ABSTRACT

Gelinas, M.; Bokuniewicz, H.; Rapaglia, J., and Lwiza, K.M.M., 2013. Sediment resuspension by ship wakes in the Venice Lagoon.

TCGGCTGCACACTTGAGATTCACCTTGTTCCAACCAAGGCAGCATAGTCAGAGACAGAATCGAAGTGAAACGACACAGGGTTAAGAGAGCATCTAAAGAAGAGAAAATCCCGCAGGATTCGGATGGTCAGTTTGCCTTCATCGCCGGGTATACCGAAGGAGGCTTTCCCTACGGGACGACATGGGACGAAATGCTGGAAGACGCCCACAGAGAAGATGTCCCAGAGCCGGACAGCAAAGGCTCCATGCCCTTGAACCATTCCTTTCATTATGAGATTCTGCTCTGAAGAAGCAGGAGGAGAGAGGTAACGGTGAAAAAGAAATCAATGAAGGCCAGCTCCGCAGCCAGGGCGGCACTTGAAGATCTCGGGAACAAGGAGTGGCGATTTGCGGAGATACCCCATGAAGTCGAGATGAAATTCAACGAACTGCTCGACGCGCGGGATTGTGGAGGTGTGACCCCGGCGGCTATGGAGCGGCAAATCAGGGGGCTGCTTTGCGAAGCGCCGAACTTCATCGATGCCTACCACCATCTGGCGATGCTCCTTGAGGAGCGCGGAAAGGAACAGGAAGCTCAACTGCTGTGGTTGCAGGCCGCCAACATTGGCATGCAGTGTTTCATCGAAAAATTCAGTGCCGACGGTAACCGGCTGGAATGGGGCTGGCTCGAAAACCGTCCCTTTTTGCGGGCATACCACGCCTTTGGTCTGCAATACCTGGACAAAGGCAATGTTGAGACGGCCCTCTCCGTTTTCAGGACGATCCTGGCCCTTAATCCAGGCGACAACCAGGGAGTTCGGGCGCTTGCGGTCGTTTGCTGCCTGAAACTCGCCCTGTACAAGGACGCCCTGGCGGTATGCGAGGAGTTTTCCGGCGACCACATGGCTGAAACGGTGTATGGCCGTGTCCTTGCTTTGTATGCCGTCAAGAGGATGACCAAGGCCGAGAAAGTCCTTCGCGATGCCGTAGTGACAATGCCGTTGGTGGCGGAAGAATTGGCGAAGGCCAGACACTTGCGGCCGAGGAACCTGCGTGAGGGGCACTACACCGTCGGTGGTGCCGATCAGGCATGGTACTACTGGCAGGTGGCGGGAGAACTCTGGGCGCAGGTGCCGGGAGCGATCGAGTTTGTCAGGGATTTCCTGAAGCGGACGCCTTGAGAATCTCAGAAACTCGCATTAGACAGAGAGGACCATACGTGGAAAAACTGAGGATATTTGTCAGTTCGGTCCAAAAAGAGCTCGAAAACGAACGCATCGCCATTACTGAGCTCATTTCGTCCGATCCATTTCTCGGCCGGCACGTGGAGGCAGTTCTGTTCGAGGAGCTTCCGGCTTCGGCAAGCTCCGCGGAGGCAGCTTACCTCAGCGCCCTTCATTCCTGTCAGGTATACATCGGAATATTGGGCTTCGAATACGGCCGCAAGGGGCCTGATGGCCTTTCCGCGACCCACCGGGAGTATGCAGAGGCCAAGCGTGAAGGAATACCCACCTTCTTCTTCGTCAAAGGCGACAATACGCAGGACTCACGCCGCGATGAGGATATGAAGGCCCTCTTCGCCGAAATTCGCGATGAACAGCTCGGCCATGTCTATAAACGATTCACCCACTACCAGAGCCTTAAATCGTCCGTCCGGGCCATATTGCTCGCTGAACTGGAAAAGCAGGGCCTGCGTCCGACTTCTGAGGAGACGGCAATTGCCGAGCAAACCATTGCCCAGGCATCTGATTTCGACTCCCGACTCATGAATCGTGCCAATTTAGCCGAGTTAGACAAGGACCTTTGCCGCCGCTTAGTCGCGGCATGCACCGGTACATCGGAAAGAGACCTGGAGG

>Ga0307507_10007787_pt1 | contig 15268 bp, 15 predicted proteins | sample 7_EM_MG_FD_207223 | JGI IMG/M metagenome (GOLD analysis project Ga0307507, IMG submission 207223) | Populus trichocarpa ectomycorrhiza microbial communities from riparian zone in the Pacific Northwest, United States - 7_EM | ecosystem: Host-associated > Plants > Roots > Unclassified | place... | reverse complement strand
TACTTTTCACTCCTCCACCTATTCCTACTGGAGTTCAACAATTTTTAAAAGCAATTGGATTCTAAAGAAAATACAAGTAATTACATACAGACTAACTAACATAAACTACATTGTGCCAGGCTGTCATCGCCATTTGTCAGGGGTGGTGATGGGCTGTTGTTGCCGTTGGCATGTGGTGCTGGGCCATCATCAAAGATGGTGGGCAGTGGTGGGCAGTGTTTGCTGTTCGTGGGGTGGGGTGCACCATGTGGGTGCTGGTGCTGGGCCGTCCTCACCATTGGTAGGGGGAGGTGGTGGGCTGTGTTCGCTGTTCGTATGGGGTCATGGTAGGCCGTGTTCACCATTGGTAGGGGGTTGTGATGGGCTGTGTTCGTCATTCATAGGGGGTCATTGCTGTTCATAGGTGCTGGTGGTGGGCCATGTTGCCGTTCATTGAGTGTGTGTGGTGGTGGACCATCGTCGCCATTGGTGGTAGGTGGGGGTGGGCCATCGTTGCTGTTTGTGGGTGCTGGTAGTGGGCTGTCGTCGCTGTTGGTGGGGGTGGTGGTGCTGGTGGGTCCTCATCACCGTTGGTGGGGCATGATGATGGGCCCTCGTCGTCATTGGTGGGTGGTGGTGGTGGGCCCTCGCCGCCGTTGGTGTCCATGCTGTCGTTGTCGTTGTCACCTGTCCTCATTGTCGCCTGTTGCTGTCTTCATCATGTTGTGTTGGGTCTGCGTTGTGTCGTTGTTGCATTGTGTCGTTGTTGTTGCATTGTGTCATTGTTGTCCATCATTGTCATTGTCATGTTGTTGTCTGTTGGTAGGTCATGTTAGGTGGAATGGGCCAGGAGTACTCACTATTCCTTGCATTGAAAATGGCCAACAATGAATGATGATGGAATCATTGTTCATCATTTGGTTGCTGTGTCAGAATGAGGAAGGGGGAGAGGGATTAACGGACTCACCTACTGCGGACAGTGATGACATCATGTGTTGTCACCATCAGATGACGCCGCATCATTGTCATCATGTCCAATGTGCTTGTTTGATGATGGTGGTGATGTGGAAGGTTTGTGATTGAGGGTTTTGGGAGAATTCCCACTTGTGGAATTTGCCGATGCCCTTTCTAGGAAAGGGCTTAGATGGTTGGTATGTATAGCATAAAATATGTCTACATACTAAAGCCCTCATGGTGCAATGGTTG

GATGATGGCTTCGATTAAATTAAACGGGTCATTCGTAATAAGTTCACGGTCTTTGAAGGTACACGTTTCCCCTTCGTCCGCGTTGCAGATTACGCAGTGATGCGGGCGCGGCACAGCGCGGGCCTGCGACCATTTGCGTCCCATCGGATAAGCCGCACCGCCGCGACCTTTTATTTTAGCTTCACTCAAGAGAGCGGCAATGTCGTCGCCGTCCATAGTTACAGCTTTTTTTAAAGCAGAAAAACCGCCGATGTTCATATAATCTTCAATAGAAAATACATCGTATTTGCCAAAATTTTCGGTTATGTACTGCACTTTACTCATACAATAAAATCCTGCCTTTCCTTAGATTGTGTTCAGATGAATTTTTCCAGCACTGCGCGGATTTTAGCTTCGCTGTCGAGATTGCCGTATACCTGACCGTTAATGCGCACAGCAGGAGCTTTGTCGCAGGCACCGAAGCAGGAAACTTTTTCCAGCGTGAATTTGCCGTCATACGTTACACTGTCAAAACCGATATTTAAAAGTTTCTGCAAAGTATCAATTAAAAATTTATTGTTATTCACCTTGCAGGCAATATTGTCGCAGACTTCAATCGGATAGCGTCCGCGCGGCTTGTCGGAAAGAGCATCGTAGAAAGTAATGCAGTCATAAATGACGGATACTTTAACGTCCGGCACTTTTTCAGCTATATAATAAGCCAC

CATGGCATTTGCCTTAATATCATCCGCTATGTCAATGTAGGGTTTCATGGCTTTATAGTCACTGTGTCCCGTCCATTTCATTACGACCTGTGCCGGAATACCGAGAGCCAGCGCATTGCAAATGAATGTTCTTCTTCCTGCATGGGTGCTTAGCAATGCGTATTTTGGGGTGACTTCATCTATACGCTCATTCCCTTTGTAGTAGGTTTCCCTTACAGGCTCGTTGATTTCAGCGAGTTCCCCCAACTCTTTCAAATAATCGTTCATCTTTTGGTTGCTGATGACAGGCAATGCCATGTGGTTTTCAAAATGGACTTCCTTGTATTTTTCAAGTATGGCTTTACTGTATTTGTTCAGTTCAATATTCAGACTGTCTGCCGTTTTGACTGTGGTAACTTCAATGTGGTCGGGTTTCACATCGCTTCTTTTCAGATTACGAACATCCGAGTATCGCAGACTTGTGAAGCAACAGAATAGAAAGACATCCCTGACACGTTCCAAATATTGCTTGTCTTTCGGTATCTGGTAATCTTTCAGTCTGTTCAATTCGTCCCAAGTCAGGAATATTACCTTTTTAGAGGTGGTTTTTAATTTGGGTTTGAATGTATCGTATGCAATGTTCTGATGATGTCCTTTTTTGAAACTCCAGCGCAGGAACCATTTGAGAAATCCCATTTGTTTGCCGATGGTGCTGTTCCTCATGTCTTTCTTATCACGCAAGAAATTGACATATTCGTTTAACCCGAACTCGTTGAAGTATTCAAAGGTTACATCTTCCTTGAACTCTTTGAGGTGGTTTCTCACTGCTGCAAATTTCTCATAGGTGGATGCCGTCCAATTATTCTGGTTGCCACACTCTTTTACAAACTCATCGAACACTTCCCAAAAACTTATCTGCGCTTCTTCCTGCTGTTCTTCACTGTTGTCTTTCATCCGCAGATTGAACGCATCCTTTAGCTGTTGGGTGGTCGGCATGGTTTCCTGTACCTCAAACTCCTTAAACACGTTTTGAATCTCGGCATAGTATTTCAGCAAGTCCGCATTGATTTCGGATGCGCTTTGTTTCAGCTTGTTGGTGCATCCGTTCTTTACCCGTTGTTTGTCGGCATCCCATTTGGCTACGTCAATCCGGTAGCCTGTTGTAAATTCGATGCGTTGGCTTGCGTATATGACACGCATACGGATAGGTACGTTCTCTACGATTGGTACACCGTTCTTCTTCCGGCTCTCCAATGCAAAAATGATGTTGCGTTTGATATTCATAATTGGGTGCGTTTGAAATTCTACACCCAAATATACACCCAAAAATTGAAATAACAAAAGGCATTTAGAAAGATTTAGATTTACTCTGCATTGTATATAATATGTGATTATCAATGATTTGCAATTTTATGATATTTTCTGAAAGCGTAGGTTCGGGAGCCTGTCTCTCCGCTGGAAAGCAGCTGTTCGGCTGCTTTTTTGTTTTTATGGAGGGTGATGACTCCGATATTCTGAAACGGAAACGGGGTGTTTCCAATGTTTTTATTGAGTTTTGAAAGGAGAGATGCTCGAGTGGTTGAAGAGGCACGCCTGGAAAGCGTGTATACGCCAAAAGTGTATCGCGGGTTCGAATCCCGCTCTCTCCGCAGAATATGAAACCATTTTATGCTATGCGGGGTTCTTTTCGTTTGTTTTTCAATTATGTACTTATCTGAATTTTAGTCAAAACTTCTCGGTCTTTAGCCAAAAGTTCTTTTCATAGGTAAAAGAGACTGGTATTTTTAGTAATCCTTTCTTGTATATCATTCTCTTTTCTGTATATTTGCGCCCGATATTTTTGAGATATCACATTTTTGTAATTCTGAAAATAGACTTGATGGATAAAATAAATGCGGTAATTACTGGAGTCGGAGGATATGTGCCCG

Observations of Bernoulli wakes were recorded and analyzed for 22 passing ships in the industrial Malamocco–Marghera shipping channel in the Venice Lagoon. The wakes were characterized as a progressive N-wave with a dominant, leading trough preceded and followed by small crests. As the wake traveled, water transport under the trough was initially opposite the direction of wake propagation, sending resuspended sediment back toward the channel. Water velocities were documented to reach more than 2 m s−1 under the trough, and suspended sediment concentrations exceeded 380 mg L−1. Sediment loads were successfully predicted from measurements of current speeds, settling speeds, and sediment flux determined as a function of bottom shear stress. Resuspension rates reached several thousand milligrams per square meter per second. The size of the wake, and the amount of resuspension it can cause, might be parameterized by a nonlinear combination of a blocking coefficient S and a depth-based Froude number F; both parameters depend only on the channel geometry and ship's dimensions and speed. In this case, both the depth of the trough and the maximum suspended sediment concentration depended on S1.6F3.5.

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